16 October 2008

Tiresias, Narcissus and Echo

Despite his key role in drama, the story of Tiresias has not really proved inspirational to artists. He puts in a rare appearance in this picture from a private collection, which links Tiresias's story to the next story, that of Echo and Narcissus with a prophesy of Narcissus's fate. The stories of Echo and Narcissus were originally two separate stories, which Ovid, as far as we know, was the first to combine. (public domain picture of narcissi by bormaniuss via wikipedia)

Echo was a nymph who covered for Jupiter on one of his amorous forays by distracting Juno with her chatter. As a punishment Juno condemned her to only be able to repeat the last words anyone said. Echo fell in love with the handsome Narcissus, who spurned her, and all the others (male and female) who desired him. One rejected lover cursed him, wishing that he would fall in love with someone unobtainable. When Narcissus saw his reflection in a lake, he fell in love but was unable to reach this bewitching figure. Unable to leave the image of his love, Narcissus died and was changed into the flower that bears his name. Echo also wasted away so that only her voice, still repeating people's last words, is heard in lonely places.

Our first two pictures show Narcissus by himself. The above 1595 picture of Narcissus by Caravaggio is now in Rome's Galleria Borghese. For some reason it is only on the Italian version of the site, and not on the English version. Jacob Pynas painted a Mountain Landscape with Narcissus in 1628, now in London's National Gallery. (public domain picture via wikicommons)

Poussin painted two versions of the story, the earlier (above left) from around 1630 is now in the Louvre, while the later (above right) is in Dresden's Gemäldegalerie Alte Meister (use Narziss as the search item in the box marked Volltextsuche in der Motivliste. Why they don't allow direct links I don't know). At about the same time Claude Lorrain painted a Landscape with Narcissus and Echo, now in London's National Gallery. (public domain pictures via wikipedia)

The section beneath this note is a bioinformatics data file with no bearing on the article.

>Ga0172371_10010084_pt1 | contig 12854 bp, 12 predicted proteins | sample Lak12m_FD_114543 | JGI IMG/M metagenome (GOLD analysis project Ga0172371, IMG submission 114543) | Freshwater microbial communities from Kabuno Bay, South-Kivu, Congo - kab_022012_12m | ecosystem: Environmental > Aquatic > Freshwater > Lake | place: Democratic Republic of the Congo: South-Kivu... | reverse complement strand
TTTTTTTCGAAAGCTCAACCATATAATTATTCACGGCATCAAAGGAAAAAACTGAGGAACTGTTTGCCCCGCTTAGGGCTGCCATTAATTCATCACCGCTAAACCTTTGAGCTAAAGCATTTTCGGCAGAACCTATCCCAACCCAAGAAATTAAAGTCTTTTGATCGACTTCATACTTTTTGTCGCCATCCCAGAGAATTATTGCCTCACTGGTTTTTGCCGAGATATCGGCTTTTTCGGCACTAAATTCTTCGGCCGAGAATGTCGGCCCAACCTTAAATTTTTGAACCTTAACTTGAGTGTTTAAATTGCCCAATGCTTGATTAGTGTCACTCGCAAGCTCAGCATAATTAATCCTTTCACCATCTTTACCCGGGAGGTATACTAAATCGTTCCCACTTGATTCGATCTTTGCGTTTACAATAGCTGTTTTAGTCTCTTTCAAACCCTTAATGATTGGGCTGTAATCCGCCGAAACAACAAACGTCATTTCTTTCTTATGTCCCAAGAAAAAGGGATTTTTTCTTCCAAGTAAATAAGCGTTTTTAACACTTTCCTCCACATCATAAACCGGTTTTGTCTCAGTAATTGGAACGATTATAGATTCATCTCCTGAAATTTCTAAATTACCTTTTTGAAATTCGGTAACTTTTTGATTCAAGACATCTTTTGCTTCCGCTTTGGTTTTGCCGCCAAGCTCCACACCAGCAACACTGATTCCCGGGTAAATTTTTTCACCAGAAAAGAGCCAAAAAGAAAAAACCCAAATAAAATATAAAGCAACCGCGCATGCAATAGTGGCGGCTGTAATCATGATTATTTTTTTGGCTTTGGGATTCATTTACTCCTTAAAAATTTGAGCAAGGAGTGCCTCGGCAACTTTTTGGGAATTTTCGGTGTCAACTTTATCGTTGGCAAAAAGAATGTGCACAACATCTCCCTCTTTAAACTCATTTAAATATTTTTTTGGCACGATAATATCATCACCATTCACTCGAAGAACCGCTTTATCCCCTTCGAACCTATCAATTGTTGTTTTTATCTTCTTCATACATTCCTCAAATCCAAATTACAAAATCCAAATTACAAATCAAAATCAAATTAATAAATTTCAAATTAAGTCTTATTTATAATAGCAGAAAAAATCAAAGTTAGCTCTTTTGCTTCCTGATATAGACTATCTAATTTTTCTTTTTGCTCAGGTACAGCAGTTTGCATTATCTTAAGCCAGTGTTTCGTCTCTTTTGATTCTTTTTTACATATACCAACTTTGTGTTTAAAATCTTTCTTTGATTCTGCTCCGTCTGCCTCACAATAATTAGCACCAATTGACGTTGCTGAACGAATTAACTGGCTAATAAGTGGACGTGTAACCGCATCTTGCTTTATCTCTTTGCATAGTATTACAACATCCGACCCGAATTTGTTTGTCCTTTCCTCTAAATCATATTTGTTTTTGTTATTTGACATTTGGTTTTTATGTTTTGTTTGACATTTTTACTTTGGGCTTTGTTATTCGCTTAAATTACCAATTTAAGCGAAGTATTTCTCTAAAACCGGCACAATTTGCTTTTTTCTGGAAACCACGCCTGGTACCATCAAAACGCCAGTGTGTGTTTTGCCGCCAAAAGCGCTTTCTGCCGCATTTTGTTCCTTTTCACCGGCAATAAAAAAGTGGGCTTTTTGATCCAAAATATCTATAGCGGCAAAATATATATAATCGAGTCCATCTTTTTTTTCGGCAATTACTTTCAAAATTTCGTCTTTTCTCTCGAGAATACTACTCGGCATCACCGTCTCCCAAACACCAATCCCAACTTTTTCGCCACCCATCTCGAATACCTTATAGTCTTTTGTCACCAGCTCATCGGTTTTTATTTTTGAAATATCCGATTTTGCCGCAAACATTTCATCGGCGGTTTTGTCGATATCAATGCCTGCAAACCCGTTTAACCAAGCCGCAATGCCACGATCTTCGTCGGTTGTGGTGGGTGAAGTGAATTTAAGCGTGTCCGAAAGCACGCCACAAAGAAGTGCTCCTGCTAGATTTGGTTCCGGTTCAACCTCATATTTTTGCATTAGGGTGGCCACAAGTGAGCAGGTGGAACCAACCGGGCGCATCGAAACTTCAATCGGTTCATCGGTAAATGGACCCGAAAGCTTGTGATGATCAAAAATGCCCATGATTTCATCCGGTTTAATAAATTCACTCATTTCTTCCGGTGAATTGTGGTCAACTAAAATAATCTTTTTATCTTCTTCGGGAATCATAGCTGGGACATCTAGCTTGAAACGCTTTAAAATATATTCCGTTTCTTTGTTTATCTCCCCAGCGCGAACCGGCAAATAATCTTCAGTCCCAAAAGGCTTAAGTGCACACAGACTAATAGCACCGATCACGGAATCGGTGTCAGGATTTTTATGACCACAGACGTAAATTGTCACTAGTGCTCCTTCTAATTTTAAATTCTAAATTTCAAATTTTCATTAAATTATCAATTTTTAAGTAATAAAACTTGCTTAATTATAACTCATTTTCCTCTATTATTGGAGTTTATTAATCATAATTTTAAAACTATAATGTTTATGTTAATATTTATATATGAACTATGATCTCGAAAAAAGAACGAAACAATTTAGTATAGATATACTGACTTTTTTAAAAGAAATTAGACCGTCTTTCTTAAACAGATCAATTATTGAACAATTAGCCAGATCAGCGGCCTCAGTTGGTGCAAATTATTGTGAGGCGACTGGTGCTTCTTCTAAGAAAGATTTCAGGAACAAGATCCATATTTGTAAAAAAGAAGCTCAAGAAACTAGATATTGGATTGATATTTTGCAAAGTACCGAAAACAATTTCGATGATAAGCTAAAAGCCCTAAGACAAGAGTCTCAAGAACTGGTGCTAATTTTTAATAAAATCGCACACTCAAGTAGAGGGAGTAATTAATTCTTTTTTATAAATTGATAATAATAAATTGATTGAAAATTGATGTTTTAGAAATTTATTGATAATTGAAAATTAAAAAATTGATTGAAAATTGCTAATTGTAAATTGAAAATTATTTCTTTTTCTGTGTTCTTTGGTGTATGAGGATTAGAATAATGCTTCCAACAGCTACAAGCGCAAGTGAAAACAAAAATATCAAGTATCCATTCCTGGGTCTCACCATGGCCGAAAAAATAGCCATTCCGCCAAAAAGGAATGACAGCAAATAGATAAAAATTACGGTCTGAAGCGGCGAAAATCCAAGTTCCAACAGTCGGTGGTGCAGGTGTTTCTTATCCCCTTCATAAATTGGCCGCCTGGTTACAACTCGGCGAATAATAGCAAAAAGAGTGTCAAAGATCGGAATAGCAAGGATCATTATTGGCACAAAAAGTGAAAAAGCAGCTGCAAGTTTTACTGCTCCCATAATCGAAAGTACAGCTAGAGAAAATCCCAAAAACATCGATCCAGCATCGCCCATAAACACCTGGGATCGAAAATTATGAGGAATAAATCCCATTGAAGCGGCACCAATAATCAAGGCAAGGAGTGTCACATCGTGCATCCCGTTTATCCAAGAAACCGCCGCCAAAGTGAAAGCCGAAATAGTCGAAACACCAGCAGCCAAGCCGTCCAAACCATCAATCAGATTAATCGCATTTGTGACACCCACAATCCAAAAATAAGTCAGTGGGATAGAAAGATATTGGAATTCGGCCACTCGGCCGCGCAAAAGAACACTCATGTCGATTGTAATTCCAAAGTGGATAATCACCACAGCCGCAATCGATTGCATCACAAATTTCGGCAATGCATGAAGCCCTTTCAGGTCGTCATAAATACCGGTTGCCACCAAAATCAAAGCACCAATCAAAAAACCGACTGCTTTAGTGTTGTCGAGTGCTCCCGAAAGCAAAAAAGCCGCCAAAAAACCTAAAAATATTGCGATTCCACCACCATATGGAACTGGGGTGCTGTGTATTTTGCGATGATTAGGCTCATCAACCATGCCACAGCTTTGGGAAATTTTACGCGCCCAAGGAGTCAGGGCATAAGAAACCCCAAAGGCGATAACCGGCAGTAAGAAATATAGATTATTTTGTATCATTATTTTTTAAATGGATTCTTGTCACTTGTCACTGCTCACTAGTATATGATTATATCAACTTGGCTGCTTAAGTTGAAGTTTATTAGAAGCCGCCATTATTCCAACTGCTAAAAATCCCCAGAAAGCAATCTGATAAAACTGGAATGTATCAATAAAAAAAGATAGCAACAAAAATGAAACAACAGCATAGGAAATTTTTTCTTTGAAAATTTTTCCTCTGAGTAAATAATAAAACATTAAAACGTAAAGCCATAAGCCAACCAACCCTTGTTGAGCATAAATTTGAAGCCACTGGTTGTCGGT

Turner's picture of Narcissus and Echo (now in London's Tate Gallery) was painted in 1805, while a year earlier the American painter Benjamin West painted the above painting (now in a private collection). (public domain picture via Museum Syndicate)

This 1881 picture of Narcissus by Benczúr Gyula is now in Budapest's Magyar Nemzeti Galéria, but does not appear to be on their website. (public domain picture via wikicommons)

Perhaps one of the most popular paintings of Echo and Narcissus, the above picture by John William Waterhouse was painted in 1903 and is now in Liverpool's Walker Art Gallery. A site devoted to Waterhouse has an article on the models who posed for the picture. Almost as popular is Salvador Dali's Metamorphosis of Narcissus, painted in 1937 and now in London's Tate Gallery.(picture courtesy of WebMuseum under Creative Commons 3.0 licence)

Contemporary artists who have treated the theme of Echo and Narcissus are Steve Leblanc and Richard Baxter, and the pavement artist Kurt Wenner (check out Kurt Wenner's other paintings, including this fine Actaeon).

In the performing arts, Guillaume Apollinaire wrote Les Mamelles de Tirésias in 1903, though it was not performed until 1917. Poulenc wrote an opera based on Apollinaire's Les Mamelles de Tirésias during the Second World War and it was first performed in 1947. In 1951 Constant Lambert's ballet about Tiresias was first performed.

Gluck wrote an opera on Echo and Narcissus in 1779. YouTube has an aria. YouTube also has a pas de deux called Echo and Narcissus, though only the dancers are named, not the composer. I'm no expert but I certainly don't think it's the Lambert one. There are the usual kids in bedsheets dramatisations, and this rather nice short film called "An Echo of Narcissus", though Echo doesn't seem to appear.

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